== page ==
While Binnicker asserted that the detection of HPV-16 and/or HPV-18 showed the highest specificity when compared to the results of tissue biopsy, Lazarus suggested that since the study was performed only with patients having abnormal Pap test there was in fact no clinical relevance for genotyping at all. Current guidelines recommend genotyping only in HPV-positive, but cytology-negative, cases.
And a false negative result is a terrible thing, in Lazarus' opinion. "If you're co-testing, and a woman comes back and she is HPV negative and [negative for intraepithelial lesion and malignancy by cytology], then she can go as far out as three to five years [before follow-up]," Lazarus said.
"Those are the women we worry about the most. If that's a false negative, and they do indeed have high-risk HPV, they're being sent out thinking that the screening interval is being extended, and extending it without proper security for the woman; three to five years is a nice long period of time if it's a false negative," he said.
Screening tests are best when they're highly sensitive, Lazarus asserted. "What this Mayo Clinic paper underscores is the reason why our test remains the referential gold standard .. [it] reveals that our sensitivity for [moderately abnormal] cytology or greater is 97.5 percent, whereas the Aptima test from Hologic and the cobas test from Roche have the same sensitivity [of] 91.4 percent. That's a large statistical difference, with non-overlapping confidence intervals. That's a terribly important difference," he said.
The PLoS One study also seems to argue as Qiagen does — the majority of women who test positive for HPV will show no cytological abnormality, so limiting a study to women who already have lesions or misshapen cells constitutes a "selected population."
As long as co-testing is the standard of care, the Pap test provides the necessary specificity, Qiagen argues. "The purpose of adding an HPV test is to enhance the overall sensitivity. ... As the study was performed in ... patients with abnormal Pap test results – the needed specificity was given anyway. Therefore, the sensitivity of the HPV test made the difference, and even under this test pool environment, where basically sensitivity will always be higher for an HPV test because of the removal of Pap negatives, HC2 still had the best sensitivity ... compared to other FDA approved tests," the company noted in a follow-up email.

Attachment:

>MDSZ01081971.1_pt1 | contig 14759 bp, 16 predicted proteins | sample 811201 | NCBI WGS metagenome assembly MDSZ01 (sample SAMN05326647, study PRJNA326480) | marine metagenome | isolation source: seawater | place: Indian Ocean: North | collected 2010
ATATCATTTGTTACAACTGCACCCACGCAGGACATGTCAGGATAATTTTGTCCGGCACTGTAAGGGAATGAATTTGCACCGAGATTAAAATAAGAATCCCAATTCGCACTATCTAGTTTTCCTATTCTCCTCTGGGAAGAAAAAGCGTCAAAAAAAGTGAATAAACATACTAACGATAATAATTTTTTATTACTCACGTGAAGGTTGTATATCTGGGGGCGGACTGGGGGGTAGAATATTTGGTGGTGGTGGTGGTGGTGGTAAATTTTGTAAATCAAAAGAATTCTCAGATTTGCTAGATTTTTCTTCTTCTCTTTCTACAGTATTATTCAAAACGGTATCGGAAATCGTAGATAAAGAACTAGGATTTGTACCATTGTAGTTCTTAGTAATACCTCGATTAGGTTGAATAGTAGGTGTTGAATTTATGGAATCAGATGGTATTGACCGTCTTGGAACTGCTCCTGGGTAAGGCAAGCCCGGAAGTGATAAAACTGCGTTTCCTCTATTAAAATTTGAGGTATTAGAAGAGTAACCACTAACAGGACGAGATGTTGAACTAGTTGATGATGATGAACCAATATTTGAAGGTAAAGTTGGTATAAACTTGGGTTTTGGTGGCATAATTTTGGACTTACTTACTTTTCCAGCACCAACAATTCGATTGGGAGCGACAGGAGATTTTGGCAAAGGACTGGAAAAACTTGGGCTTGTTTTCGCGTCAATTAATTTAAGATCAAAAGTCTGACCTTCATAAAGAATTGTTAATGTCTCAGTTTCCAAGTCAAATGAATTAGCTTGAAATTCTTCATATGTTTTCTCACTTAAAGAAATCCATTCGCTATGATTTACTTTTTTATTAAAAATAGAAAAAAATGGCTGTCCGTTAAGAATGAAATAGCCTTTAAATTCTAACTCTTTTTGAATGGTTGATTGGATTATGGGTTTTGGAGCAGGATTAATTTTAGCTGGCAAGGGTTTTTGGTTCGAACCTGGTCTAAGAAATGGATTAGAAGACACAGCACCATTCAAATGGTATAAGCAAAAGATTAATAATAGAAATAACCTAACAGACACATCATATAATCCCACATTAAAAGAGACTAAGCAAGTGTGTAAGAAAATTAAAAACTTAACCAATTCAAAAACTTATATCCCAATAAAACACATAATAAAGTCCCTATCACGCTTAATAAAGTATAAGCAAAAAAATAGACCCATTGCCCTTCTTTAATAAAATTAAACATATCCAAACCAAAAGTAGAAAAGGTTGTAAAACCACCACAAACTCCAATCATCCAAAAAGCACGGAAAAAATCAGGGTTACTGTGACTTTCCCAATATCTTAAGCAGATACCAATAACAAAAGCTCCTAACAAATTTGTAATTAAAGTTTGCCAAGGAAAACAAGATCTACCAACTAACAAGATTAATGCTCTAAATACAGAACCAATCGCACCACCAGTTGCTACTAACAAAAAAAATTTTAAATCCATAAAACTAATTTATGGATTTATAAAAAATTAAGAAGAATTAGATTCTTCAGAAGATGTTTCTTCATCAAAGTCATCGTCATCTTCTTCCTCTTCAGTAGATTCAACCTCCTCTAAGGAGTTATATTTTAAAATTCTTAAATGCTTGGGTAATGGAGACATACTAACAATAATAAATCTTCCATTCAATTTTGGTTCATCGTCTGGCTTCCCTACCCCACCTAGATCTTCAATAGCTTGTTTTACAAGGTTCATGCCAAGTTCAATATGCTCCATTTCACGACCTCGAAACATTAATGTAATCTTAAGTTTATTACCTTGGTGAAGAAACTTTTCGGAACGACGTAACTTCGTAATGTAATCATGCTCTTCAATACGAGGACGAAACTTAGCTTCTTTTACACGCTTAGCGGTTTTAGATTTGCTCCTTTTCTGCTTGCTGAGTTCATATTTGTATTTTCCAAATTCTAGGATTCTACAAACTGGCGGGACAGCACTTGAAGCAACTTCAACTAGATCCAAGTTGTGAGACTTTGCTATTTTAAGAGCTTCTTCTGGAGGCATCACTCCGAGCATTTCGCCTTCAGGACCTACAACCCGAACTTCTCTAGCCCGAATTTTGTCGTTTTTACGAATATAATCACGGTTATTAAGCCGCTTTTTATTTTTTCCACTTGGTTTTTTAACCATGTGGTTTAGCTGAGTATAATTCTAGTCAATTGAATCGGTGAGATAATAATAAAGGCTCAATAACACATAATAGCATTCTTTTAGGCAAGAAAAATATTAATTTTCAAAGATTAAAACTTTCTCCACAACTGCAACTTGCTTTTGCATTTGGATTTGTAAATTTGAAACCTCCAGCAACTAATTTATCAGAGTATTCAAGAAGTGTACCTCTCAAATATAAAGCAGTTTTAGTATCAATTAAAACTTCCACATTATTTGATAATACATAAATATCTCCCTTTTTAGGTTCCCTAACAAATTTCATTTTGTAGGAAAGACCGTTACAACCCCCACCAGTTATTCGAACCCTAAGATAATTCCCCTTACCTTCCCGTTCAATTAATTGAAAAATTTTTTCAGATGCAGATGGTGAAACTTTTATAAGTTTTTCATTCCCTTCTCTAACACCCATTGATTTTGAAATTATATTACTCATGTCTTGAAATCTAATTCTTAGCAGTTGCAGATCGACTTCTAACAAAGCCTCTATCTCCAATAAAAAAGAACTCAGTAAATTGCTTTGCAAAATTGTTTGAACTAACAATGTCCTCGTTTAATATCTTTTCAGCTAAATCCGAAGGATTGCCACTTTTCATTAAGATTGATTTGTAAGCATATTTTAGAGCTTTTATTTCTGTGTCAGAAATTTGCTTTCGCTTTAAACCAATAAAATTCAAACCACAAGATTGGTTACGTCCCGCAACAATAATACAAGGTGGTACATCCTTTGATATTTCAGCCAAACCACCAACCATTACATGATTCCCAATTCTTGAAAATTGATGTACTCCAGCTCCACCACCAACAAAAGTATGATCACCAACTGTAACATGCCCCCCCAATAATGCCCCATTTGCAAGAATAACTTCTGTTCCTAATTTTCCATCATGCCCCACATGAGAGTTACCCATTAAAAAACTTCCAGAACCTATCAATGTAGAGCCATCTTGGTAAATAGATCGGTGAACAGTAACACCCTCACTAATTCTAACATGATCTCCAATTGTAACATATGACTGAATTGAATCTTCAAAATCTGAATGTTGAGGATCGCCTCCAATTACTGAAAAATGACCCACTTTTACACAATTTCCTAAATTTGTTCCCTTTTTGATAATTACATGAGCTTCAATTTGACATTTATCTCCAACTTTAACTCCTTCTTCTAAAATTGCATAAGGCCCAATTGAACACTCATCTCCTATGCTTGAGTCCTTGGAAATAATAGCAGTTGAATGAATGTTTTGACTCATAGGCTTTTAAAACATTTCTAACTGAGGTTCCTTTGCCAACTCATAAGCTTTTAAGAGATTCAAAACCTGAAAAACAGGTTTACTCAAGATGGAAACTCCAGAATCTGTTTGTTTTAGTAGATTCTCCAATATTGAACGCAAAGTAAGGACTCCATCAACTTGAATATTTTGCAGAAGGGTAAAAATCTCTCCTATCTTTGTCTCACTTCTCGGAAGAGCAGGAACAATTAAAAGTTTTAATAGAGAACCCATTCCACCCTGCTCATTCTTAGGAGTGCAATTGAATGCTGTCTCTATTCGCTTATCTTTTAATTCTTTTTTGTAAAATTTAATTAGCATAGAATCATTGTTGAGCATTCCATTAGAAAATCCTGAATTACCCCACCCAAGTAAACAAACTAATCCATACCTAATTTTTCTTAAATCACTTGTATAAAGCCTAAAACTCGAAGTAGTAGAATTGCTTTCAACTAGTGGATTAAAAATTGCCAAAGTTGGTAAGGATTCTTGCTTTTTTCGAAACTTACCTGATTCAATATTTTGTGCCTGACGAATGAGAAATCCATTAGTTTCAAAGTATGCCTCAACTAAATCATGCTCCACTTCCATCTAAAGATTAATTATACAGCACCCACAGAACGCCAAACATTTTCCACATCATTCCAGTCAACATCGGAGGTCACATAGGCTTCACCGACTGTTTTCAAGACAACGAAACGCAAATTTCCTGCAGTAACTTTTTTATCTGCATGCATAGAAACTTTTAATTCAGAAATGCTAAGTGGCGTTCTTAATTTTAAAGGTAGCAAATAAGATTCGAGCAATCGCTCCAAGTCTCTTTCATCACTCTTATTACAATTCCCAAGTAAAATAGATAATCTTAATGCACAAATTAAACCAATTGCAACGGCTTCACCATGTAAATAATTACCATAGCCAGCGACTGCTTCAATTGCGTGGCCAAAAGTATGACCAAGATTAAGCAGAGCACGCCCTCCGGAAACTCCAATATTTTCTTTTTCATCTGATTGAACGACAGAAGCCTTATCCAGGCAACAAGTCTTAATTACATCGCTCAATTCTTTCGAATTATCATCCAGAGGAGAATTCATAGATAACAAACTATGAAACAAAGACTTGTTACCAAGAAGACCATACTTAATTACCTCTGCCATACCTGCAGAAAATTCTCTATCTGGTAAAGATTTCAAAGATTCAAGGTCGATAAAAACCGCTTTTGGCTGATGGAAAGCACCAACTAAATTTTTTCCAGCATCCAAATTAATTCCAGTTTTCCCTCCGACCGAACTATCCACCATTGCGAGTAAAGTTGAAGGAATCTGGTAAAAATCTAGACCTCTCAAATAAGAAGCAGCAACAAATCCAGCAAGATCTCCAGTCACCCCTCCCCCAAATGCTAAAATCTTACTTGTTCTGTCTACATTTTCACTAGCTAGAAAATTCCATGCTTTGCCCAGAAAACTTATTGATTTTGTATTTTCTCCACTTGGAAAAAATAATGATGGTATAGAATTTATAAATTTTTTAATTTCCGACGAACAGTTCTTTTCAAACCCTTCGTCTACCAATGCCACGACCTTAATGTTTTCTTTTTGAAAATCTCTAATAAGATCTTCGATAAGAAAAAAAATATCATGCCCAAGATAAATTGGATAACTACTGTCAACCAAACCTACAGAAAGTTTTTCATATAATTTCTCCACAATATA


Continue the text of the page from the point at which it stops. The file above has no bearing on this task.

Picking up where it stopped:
How are these debates about the relative importance of false positives and negatives ultimately resolved? Both outcomes are clearly bad, and balancing them "is very complicated and requires an understanding of risk aversion, societal preferences, etc," Matejka Rebolj, author of the PLoS One study and an associate professor in the centre for epidemiology and screening at the University of Copenhagen, told PCR Insider in an email.
Binnicker emphasized that a screening test should have high sensitivity, but that should be balanced with an appropriate level of specificity to clinical disease. "The HC2 assay showed the highest sensitivity in patients with a biopsy result of [moderately abnormal cells]; however, that was countered by the poorest specificity," he said. "Ideally, a healthcare provider is seeking a screening test that can detect the majority (>90 percent) of pre-cancerous lesions, while offering a high enough specificity so that women are not unnecessarily referred to further testing or invasive procedures," he said.
Meanwhile, Qiagen asserted, "Only HC2 has the long-term safety data to demonstrate that a single positive HC2 result increases cumulative incidence of [moderately abnormal cells] over a 10-year period to nearly seven percent. Furthermore, a single negative HPV result lowers that incidence to less than one percent. No other high-risk HPV assay has data to show that a single negative result lowers the 10-year risk of [moderately abnormal cells] to these acceptable standards," the firm said in its email to PCR Insider. Until these data are available, a negative result has to be interpreted with caution."
Competition in this important molecular diagnostic market will likely continue to increase, even as clinicians debate whether molecular diagnostics should replace cytological testing. While Qiagen has recently seen a slowing in it's HPV business, new HPV tests are in the works from other companies, such as Advanced Cell Diagnostics, Becton Dickinson, and Cepheid, and Abbott has a test currently available outside the US.
None of the companies whose tests were evaluated in the JCM study provided funding, equipment, or reagents, Binnicker noted. However, Hologic and Roche did provide technical support to the Mayo Clinic lab, "as we did not have experience with their methods. The Qiagen HC2 assay was our routine test at the time, so no technical support was required," he said.